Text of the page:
MDA's $1 million grant will help fund the development of TVN-102, which attracts the muscle protein utrophin to the muscle-fiber membrane
Editor's note 2/15/12: On Feb. 15, 2012, Justin Fallon and colleagues announced in the Journal of Neuroscience that they have identified an additional role for biglycan; namely, that it stabilizes connections between nerve and muscle fibers. The work, funded in part by MDA, is summarized in a press release from Brown University. It could have implications for amyotrophic lateral sclerosis (ALS) and spinal muscular atrophy (SMA), the investigators say.
TVN-102 is an experimental drug based on biglycan, a naturally occurring protein found in the membrane surrounding each muscle fiber. Biglycan is part of a cluster of proteins located at intervals in the membrane. These shock-absorbing clusters appear to protect the membrane as muscle fibers contract and relax.
Normally, the muscle protein dystrophin also is part of the membrane protein clusters. But in DMD, dystrophin is lacking, causing membrane fragility and structural and functional abnormalities of skeletal muscles. In BMD, a partially functional dystrophin protein is made, presumably affording some protection for fiber membranes. People with BMD have a higher level of skeletal-muscle function than those with DMD.
Laboratory experiments have shown that the utrophin protein, which is similar in structure to dystrophin, can occupy the position that dystrophin normally occupies at the muscle-fiber membrane in skeletal muscles and that it can provide some compensation for dystrophin deficiency in animals. People with DMD and BMD make utrophin, but not enough to compensate effectively for dystrophin deficiency.
Developing biglycan as a potential treatment for DMD or BMD has been a major focus of the laboratory of neuroscientist Justin Fallon at Brown University in Providence. MDA supported Fallon's research at Brown between 1994 and 2000.
In a paper published online in Proceedings of the American Academy of Sciences USA in December 2010, Fallon and others showed that biglycan acts like a molecular "magnet," attracting utrophin to the muscle-fiber membrane. (See Biglycan Recruits Utrophin to the Sarcolemma and Counters Dystrophic Pathology in mdx Mice.)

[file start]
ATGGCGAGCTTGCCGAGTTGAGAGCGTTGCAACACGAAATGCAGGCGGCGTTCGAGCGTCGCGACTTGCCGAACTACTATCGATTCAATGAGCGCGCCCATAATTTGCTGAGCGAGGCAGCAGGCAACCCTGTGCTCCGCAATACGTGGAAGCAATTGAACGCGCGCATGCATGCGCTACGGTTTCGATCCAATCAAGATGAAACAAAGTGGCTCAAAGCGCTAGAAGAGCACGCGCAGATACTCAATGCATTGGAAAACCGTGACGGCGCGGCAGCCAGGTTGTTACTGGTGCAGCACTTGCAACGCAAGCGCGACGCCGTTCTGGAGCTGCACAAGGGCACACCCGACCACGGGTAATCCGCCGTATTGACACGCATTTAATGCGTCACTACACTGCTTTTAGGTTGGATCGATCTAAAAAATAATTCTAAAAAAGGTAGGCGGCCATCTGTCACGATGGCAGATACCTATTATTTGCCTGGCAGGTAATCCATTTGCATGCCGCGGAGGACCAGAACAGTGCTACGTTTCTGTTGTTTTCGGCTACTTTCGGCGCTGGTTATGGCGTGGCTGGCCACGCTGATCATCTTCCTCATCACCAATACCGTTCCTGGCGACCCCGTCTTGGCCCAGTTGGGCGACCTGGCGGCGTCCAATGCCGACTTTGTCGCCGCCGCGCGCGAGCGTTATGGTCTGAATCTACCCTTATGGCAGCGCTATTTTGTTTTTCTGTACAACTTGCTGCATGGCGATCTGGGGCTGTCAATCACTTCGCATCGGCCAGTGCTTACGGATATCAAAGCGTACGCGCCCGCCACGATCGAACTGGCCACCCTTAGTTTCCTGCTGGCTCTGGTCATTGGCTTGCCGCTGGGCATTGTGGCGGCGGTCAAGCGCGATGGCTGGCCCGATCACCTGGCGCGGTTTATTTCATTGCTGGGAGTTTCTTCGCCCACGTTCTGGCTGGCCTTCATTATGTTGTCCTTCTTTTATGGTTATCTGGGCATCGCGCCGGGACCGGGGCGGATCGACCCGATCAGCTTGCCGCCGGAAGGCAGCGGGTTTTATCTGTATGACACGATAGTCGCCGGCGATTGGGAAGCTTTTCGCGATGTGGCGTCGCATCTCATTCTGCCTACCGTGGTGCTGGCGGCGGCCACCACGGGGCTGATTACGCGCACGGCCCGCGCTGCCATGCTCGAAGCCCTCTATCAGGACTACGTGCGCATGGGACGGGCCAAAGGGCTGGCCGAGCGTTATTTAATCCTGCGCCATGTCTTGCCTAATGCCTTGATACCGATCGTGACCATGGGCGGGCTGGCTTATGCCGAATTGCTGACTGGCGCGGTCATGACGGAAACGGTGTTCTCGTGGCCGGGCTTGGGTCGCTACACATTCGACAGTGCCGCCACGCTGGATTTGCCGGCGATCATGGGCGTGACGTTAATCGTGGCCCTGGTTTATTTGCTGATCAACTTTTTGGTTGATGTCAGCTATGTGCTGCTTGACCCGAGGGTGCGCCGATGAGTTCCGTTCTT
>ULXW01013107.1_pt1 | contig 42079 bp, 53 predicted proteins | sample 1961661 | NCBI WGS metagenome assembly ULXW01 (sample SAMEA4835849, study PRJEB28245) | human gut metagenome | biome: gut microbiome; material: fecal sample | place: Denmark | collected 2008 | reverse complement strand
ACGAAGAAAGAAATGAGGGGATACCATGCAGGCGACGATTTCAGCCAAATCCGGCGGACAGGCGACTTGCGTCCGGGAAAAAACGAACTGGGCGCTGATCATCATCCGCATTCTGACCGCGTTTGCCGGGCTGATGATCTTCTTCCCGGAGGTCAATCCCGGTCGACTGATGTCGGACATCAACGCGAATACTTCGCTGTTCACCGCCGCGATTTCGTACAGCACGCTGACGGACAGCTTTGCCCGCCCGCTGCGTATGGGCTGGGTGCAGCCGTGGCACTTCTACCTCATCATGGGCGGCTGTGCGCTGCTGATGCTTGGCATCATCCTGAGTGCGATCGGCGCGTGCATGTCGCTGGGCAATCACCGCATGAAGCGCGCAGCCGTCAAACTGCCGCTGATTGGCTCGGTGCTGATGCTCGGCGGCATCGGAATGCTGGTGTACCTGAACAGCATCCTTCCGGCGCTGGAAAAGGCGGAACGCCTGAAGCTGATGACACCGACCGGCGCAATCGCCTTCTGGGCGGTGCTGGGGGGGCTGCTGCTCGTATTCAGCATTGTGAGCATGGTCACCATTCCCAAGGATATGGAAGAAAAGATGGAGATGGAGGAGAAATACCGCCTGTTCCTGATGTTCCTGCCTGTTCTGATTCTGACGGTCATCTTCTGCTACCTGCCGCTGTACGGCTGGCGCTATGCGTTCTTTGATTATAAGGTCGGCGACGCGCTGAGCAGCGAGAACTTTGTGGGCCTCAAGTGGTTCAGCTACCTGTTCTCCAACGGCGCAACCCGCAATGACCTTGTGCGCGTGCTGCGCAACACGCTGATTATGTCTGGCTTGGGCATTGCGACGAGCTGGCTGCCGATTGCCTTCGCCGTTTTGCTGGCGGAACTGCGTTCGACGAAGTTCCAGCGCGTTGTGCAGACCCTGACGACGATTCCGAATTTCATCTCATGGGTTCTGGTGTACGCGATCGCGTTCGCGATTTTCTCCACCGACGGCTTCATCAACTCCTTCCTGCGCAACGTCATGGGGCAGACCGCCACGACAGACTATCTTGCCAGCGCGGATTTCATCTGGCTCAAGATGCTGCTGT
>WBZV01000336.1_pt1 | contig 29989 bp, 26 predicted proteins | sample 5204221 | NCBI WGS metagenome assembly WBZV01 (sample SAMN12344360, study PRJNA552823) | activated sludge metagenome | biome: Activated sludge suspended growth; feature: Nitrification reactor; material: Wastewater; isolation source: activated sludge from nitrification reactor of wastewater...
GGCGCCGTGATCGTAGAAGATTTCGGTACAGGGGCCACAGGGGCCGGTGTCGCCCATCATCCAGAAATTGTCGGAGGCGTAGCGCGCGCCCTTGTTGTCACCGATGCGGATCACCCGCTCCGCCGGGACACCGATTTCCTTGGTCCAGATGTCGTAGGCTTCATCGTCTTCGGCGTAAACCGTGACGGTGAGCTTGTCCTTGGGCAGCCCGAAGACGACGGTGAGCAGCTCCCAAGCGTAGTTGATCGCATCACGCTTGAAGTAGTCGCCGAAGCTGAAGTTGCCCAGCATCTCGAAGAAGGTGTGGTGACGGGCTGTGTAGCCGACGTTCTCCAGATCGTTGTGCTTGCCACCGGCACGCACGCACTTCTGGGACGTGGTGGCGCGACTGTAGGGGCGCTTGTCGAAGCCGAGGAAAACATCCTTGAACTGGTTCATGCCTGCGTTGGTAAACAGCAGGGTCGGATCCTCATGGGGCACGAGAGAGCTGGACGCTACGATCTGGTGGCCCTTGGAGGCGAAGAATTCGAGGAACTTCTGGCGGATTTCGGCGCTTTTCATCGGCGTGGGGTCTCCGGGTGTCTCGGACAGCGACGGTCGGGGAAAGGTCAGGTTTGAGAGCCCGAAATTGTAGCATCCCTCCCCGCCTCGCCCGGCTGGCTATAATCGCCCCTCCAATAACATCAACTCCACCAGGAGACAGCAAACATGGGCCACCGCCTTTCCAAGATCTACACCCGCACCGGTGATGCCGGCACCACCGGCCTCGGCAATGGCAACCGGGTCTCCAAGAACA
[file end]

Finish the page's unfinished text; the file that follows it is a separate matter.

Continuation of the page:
They also showed that giving systemic injections of biglycan to dystrophin-deficient mice with a DMD-like disease caused utrophin to accumulate at the right position near the membrane, and that the treatment reduced structural muscle abnormalities and improved muscle function.
In September 2010, Brown University licensed the biglycan technology developed by Fallon's lab to Tivorsan for further development of biglycan as a DMD/BMD treatment.
The new MDA funding will allow Tivorsan to conduct further laboratory testing of TVN-102 and to do the ground work necessary to obtain permission for human testing of the drug from the U.S. Food and Drug Administration (FDA).
Tivorsan hopes to have completed animal testing and other FDA-required studies of TVN-102 and to request permission for human trials of the drug by late 2012. The company hopes to begin human testing of TVN-102, probably in healthy volunteers without DMD or BMD, in 2012 or 2013.
If the preliminary studies show the drug is safe and well-tolerated and that it has the potential to be effective in treating DMD or BMD, tests in people with one of these diseases will likely follow.
Increasing membrane-associated utrophin may have an advantage over replacing dystrophin in treating DMD and BMD because the immune systems of people with DMD and BMD are more likely to accept these proteins than they are dystrophin. There's evidence that, at least in some with DMD, the immune system does not tolerate functional dystrophin protein.
Biglycan and utrophin are normally produced in people with DMD and BMD and theoretically should be tolerated by the immune system.
Any of a number of mutations in the dystrophin gene can result in DMD or BMD and many current strategies (i.e., exon skipping) are being developed only for specific dystrophin mutations.
By contrast, increasing membrane-associated utrophin has the potential to help everyone with DMD or BMD, regardless of the specific mutation in the dystrophin gene.
In normal muscle fibers, the dystrophin protein is part of each protein cluster in the muscle-fiber membrane. A ring of such clusters surrounds each fiber. Utrophin can occupy the same position as dystrophin and can help compensate for dystrophin deficiency. Biglycan (not shown) is part of the same membrane-associated protein cluster.